One of the few drawbacks of WordPress is that it loves to use a lot of memory.
This can become an issue when the memory allocation for PHP is low (often 32mb on various hosts).
Although some WordPress installations may not be affected some will be, due to things like resource hungry plugins and widgets being freshly installed.
When this issue occurs, you will be greeted by the unfortunate message somewhere along the lines of:
Fatal error: Allowed memory size of 33554432 bytes exhausted (tried to allocate 7680 bytes) in some/random/file/in/wordpress.php on line 123
This error message will most likely surface when you are trying to access a plugin or other feature within your WordPress admin area, and could have one of many various files listed such as wp-settings or something similar. The file shown in this error message is generally irrelevant to solving the issue at hand.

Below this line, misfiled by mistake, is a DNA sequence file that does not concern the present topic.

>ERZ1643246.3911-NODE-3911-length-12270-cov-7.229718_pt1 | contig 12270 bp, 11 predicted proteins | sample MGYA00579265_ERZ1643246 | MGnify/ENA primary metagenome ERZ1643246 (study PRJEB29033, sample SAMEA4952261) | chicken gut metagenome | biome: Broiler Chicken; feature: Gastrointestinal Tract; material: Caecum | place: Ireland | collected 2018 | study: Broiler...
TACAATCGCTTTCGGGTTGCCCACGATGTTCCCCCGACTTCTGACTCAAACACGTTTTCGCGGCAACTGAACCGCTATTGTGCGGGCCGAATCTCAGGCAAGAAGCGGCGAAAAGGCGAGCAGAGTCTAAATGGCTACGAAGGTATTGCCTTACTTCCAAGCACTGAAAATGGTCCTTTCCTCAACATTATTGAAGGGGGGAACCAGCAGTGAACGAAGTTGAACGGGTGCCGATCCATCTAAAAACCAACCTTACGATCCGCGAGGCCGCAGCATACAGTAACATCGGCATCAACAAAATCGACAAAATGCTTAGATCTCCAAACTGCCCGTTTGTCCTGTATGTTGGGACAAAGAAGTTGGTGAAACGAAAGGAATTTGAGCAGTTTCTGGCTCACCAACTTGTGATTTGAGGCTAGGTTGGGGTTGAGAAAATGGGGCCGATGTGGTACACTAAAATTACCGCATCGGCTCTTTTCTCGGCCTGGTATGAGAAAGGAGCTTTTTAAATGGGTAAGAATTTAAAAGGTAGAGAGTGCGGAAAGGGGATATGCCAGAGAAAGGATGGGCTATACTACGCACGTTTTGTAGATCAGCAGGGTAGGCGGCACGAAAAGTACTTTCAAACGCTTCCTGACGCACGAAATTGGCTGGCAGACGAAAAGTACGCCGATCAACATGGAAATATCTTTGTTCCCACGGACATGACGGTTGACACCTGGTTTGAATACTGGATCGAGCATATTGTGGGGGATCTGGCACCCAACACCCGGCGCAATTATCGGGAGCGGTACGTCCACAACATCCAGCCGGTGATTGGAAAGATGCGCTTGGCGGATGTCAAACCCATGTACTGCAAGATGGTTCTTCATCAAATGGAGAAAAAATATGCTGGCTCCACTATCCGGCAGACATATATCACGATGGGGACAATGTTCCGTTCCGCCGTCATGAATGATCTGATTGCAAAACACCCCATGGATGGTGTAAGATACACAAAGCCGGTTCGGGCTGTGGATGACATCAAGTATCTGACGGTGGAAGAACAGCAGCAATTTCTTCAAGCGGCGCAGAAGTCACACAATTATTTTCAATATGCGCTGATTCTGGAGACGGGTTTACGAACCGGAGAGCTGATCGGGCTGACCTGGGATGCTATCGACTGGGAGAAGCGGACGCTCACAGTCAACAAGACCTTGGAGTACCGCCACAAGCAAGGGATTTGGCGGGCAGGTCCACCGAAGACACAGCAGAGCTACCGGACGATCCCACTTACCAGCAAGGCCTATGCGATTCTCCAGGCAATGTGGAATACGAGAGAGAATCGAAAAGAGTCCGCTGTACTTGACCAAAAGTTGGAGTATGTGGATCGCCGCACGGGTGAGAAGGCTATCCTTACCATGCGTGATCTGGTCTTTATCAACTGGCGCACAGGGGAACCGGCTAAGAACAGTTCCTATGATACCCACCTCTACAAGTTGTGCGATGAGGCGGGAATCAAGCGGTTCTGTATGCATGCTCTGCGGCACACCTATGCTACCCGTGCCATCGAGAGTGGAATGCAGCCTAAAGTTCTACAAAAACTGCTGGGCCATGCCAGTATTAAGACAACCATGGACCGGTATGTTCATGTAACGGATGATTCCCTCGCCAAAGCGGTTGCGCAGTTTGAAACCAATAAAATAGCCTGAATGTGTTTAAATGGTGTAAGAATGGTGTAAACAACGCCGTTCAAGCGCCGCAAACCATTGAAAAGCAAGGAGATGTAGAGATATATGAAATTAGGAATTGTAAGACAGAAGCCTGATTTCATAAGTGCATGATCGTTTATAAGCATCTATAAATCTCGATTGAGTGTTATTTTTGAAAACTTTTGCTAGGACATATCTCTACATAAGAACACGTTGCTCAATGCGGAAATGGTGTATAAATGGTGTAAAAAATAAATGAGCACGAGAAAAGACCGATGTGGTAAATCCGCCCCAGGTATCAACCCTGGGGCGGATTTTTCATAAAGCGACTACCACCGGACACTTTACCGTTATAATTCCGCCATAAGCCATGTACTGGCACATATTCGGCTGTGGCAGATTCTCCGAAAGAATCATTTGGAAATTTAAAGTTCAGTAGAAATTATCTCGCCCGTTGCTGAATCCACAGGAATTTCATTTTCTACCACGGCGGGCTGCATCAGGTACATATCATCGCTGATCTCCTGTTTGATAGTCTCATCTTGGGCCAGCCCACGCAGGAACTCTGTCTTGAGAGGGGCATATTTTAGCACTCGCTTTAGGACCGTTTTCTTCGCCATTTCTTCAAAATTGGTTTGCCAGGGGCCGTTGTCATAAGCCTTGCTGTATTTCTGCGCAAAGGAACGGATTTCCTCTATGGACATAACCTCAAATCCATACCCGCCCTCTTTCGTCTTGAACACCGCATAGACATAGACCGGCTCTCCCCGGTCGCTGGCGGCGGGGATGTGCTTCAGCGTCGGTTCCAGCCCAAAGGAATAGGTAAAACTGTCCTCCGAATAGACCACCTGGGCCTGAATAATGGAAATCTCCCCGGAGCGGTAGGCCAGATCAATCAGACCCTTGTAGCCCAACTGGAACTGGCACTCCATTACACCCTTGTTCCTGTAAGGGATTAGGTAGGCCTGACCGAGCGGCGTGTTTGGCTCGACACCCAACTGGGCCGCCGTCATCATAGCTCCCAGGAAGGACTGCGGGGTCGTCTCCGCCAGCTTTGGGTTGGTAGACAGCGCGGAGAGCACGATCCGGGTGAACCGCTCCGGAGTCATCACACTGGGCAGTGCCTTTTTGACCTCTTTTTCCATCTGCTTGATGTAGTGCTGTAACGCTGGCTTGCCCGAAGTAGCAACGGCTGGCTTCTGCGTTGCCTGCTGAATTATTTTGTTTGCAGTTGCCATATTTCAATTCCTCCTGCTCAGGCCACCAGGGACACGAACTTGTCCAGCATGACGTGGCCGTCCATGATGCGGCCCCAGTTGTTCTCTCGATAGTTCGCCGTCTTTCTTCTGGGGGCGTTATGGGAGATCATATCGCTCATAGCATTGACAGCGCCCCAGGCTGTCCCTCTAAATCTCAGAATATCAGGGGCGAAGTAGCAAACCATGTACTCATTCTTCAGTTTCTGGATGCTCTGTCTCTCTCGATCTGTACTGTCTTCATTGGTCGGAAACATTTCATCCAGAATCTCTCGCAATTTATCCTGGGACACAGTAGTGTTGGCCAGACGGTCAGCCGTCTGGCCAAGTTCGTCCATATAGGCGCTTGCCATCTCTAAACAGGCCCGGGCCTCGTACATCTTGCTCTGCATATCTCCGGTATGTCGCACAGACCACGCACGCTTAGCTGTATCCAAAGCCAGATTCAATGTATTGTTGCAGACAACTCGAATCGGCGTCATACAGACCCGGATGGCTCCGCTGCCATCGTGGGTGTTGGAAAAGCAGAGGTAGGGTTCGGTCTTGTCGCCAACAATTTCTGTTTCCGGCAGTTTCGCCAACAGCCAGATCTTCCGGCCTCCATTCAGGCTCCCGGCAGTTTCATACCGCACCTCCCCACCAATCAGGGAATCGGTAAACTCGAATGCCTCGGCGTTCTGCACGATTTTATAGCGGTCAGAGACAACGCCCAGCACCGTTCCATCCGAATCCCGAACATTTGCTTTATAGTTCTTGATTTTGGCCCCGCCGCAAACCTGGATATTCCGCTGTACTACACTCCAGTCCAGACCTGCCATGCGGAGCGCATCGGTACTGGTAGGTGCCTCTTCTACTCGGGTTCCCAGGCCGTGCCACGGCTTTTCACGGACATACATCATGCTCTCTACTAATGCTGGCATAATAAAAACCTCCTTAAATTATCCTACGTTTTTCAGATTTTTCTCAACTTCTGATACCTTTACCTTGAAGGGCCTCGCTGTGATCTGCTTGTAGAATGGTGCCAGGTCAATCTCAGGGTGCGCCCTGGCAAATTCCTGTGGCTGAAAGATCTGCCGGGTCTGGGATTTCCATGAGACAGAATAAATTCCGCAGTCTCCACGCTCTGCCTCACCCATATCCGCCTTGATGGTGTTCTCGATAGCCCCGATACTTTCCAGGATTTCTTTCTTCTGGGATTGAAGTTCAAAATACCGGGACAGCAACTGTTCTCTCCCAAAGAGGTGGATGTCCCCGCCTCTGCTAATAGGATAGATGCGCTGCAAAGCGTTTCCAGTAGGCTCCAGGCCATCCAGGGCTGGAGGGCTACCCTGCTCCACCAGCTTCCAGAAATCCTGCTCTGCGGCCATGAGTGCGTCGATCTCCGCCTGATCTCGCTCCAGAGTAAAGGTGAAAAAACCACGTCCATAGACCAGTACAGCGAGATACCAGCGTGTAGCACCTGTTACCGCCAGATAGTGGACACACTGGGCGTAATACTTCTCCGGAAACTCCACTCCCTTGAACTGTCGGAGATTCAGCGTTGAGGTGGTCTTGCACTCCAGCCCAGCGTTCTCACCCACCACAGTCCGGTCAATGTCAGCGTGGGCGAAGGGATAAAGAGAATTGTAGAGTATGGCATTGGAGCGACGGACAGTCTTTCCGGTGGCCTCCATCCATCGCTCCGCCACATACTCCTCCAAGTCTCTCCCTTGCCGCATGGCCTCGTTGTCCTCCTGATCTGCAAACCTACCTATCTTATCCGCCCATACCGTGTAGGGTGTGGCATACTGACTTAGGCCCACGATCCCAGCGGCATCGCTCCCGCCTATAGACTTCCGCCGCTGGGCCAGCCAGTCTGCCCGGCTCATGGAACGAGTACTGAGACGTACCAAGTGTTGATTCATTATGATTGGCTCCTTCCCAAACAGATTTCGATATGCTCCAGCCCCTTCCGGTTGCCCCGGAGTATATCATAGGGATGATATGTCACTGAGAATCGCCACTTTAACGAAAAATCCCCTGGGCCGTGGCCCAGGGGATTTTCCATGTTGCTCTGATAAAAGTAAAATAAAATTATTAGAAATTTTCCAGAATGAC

Editing the php.ini file
Editing the php.ini file will in most cases solve the problem. The php.ini file is used to declare changes to your server’s default PHP settings, and will usually succeed in changing the server’s memory allocation to PHP.
Troublesomely enough, the php.ini file can be located in different places on the server depending on the web hosting company you are using. You can usually access it using FTP, but sometimes it may be non-existent. Your best bet is usually to search through all the folders in the root folder of your website (not WordPress folders) such as ‘etc’ or ‘php’, but its best to try everything just in case.
If you do happen to find your php.ini file, you can download it to your computer, open it using a text editor like notepad and add the following line to the page:
memory_limit = 256M ;
If ‘memory _limit’ already exists in the file, simply increase its value. 32m, 64m, 128m and 256m are all acceptable options.
Creating a php.ini file
If you are one of many who cannot find your php.ini file, you will have to add one to your site. You can create your own one using a text editor by adding the line
memory_limit = 256M ;
and saving as php.ini, or alternatively download a pre-made one here (right click, save as).
Upload the file to the wp-admin folder of your website and test to see if the problem has gone away!
Unfortunately, some hosting services do not allow for the memory allocations to be overwritten, and if this is the case, the above fix will not work resulting in you having to call tech support for assistance